Go Down

Topic: Due audio DAC output for headphones/amplified speakers? (Read 6970 times) previous topic - next topic


The example circuit shown for SimpleAudioPlayer requires an amplifier circuit (see http://arduino.cc/en/Tutorial/SimpleAudioPlayer). The page gives warnings about DAC damage and there are a good few reports here on the forum -- this is all good information!

I don't really understand the DAC and how it gets damaged by attaching a speaker -- would it be damaged by attaching headphones?

How about attaching a little amplified MP3 player type speaker?

What additional circuit would be required to make the DAC output happy and able to drive "line-level" audio through, say, a 3.5mm stereo headphone socket?


Almost any output from the Due can tolerate delivering at most 3 ma,
or a 1100 ohm load resistor. 

Typical 8- or 16-ohm speakers, or 50-ohm headphones will essentially
"short out" the Due's output pin, and probably destroy your Due.

A typical (maybe not all) amplifier's line-in input has an input
impedance of something like 10,000 ohms (10k), so the would
appear to be (barring other issues, like grounding, etc.) a better match.

Analogy: What happens if you connect a speaker to the 12v battery
in your car?  (typically, the speaker explodes)

So, when things are connected, there must be compatible, otherwise
one or the other, or both can be severely damaged.


Thanks Gary,
It's that mysterious word "impedance" again -- that's what I need to deal with (some resistance and/or reactance as I understand it).

So, back to the question: what sort of circuit would be required to provide a safe (i.e. not damaging the DAC) line-level audio output for a 3.5mm stereo headphone socket?

I'm guessing that the circuit would need to provide some safety resistance and/or reactance in case the jack is shorted out during insertion (or is that overkill?). Do I need to make a full "pre-amplifier" for this purpose or would that still be unsafe for the DAC?


Line-level output and a headphone output are two different
things.  The line-level is usually about a 1 volt audio signal,
when lightly loaded with the input of an audio amplifier.

A headphone jack is usually designed to drive the speakers
in the headphone directly, requiring a lower voltage, and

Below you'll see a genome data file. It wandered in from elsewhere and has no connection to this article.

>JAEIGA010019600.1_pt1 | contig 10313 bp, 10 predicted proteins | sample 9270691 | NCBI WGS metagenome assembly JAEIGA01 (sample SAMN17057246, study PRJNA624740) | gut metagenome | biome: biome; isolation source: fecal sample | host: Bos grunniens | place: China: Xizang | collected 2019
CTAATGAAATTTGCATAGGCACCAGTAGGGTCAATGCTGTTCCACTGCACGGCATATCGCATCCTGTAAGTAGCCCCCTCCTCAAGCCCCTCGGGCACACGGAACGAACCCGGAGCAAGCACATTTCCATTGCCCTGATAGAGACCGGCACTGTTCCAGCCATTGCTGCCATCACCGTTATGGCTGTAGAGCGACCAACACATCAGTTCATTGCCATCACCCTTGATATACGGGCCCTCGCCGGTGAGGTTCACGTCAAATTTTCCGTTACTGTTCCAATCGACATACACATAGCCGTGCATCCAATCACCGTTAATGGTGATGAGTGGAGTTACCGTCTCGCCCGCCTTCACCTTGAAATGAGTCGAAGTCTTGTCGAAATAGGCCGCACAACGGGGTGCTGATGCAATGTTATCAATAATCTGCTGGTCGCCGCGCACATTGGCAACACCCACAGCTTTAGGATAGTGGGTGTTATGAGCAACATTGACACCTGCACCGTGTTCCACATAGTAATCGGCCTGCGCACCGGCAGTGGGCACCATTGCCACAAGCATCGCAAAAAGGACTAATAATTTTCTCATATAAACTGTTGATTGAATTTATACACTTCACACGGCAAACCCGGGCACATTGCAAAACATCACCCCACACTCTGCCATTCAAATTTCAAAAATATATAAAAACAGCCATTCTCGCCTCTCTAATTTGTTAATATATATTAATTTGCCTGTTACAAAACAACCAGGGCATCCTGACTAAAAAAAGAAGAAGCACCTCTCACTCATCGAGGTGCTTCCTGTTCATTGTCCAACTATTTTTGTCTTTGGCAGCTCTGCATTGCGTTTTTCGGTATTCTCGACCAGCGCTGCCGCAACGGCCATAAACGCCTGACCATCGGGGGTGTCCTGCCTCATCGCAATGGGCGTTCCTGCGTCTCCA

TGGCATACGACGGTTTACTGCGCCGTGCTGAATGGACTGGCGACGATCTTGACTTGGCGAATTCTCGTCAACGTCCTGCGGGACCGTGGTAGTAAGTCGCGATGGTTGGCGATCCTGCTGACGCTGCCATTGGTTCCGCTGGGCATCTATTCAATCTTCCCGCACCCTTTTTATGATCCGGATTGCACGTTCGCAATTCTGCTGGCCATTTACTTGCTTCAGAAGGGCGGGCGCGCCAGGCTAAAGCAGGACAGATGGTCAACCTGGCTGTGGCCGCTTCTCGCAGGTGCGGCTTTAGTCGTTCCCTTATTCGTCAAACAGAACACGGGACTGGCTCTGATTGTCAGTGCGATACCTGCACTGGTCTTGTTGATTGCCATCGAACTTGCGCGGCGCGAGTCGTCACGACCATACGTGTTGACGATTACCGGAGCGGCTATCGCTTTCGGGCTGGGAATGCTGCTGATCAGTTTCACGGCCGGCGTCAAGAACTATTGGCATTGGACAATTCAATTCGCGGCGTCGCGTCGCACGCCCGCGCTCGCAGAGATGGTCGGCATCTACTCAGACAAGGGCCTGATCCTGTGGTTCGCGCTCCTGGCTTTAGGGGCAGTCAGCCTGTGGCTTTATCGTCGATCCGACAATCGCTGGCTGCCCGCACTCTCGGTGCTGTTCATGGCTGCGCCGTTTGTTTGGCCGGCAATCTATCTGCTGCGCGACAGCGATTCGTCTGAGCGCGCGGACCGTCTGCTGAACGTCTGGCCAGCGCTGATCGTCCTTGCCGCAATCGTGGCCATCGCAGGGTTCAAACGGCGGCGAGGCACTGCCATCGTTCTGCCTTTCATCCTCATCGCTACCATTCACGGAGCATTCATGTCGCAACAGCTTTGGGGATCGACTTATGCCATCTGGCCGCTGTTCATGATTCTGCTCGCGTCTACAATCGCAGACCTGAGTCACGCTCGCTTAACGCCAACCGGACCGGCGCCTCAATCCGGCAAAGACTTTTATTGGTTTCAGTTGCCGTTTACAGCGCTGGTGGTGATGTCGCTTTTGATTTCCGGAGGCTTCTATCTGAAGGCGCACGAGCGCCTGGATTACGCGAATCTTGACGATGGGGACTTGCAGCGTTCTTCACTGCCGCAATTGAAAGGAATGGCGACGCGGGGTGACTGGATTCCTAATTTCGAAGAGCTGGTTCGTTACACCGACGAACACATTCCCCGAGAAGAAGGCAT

substantially more current.

In both cases, the DC component of the "audio"output
should be blocked, and most audio amplifiers block
that DC component as well, just to be sure no DC is sent
to the speakers, which would usually be bad for the
speaker coils.

So, going from the Due (limited current out, and a DC
component that should be blocked) to typical headphones
usually requires a small audio amplifier.

I think there might be some special high-impedance
headphones, but I think the typical "hi-fi" headphones
are low impedance.

Google a bit for headphone specifications, and small
audio amplifier chips or breakout boards.


Simply place a 4.7k resistor in series with the DAC output and the amplified speaker input, for each of the two DACs. This will protect the Due, and if the amplified speaker is truly high-impedance then this will not attenuate the volume much (and if the volume is attenuated significantly then the amplified speaker isn't high-impedance)
Due VGA library - http://arduino.cc/forum/index.php/topic,150517.0.html


there is an IC made by Phillips called a TEA2025 it's a dual audio power amplifier that is characterized to operate @ 3V and develop 100 mW of audio output (2.3W @ 9V DC) that would make a perfect DIY audio driver. the 100 mW power out is ideal for driving headphones (with a 50 - 100 ohm current limiter) or speakers directly. I usually buy mine from Ebay...
Ebay also sells a class "D" (Switching type) stereo amplifier complete on a 15 X 25 mm PCB, The only thing additionally necessary is a volume control, typically a 10K audio taper (a "linear" taper will work but will be non linear at low volume levels.
Either of these 'solutions will allow the Due to safely drive headphones or speakers. I have taken the liberty of attaching a data sheet for the TEA2025, TEA5767 and LM1036.
National Semiconductor makes an LM1036 which is more complicated but offers DC operated Volume, Tone and Balance controls which are perfect for Digipot use. The combination of an LM1036 and a TEA2025 would be the beginnings of a good quality stereo audio power amp for playback of music from an SD card or... a digitally tuned TEA5767 FM stereo receiver for an Arduino controlled mini audio system.

--> WA7EMS <--
"The solution of every problem is another problem." -Johann Wolfgang von Goethe
I do answer technical questions PM'd to me with whatever is in my clipboard


Thanks all for your help. I shall be trying out a few things tonight at my local Hackspace.

Ideally what I'm looking for is the simplest thing that could possibly work without risk of damaging my precious DUE. I'll start out with the 4.7k resistor going to a headphone jack and then set to work on a pre-amplifier circuit if that seems necessary. I have a little rechargeable "hamburger" speaker which I will use for testing and I guess I will be able to measure its impedance somehow.

Go Up